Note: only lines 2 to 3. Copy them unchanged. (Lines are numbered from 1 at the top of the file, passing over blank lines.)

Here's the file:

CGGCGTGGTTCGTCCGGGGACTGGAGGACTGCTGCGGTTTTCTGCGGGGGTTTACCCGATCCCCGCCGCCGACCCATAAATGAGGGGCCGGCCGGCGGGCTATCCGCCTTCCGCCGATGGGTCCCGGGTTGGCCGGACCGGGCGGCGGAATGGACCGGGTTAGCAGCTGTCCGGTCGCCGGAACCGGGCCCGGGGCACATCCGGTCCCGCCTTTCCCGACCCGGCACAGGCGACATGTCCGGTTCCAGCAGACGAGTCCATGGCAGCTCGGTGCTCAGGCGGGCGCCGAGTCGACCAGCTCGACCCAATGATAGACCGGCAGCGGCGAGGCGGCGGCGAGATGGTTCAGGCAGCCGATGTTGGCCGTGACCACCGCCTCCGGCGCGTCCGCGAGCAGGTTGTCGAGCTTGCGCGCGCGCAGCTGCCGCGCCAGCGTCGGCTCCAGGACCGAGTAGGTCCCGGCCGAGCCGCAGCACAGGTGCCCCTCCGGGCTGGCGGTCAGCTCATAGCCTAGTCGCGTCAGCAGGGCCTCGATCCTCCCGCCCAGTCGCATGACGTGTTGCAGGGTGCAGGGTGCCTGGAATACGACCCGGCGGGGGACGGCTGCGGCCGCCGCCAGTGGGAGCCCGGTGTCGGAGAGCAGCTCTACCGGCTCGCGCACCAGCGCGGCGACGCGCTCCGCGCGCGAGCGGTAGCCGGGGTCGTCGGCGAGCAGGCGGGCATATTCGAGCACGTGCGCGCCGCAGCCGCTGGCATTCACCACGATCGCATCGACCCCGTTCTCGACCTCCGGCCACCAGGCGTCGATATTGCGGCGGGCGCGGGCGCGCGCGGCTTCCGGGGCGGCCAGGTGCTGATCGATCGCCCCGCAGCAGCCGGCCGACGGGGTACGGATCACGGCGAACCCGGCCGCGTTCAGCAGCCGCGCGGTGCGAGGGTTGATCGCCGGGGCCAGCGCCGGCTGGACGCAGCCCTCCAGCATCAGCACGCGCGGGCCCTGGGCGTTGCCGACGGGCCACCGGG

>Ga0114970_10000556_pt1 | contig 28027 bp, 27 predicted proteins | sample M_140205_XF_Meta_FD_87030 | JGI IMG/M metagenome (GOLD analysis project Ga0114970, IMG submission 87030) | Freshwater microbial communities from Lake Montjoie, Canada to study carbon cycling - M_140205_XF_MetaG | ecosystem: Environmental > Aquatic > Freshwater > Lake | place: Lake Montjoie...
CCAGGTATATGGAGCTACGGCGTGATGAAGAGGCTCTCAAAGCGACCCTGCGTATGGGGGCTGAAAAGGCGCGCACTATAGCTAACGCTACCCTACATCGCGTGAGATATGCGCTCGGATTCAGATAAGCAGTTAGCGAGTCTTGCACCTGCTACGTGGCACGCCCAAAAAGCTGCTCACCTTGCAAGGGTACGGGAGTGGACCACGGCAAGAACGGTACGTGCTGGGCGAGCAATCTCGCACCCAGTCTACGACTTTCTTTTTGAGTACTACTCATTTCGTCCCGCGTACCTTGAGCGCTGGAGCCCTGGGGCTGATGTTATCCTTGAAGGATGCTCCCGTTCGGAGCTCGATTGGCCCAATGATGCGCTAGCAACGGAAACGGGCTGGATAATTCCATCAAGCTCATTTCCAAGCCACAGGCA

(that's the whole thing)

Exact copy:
>Ga0114970_10000556_pt1 | contig 28027 bp, 27 predicted proteins | sample M_140205_XF_Meta_FD_87030 | JGI IMG/M metagenome (GOLD analysis project Ga0114970, IMG submission 87030) | Freshwater microbial communities from Lake Montjoie, Canada to study carbon cycling - M_140205_XF_MetaG | ecosystem: Environmental > Aquatic > Freshwater > Lake | place: Lake Montjoie...
CCAGGTATATGGAGCTACGGCGTGATGAAGAGGCTCTCAAAGCGACCCTGCGTATGGGGGCTGAAAAGGCGCGCACTATAGCTAACGCTACCCTACATCGCGTGAGATATGCGCTCGGATTCAGATAAGCAGTTAGCGAGTCTTGCACCTGCTACGTGGCACGCCCAAAAAGCTGCTCACCTTGCAAGGGTACGGGAGTGGACCACGGCAAGAACGGTACGTGCTGGGCGAGCAATCTCGCACCCAGTCTACGACTTTCTTTTTGAGTACTACTCATTTCGTCCCGCGTACCTTGAGCGCTGGAGCCCTGGGGCTGATGTTATCCTTGAAGGATGCTCCCGTTCGGAGCTCGATTGGCCCAATGATGCGCTAGCAACGGAAACGGGCTGGATAATTCCATCAAGCTCATTTCCAAGCCACAGGCA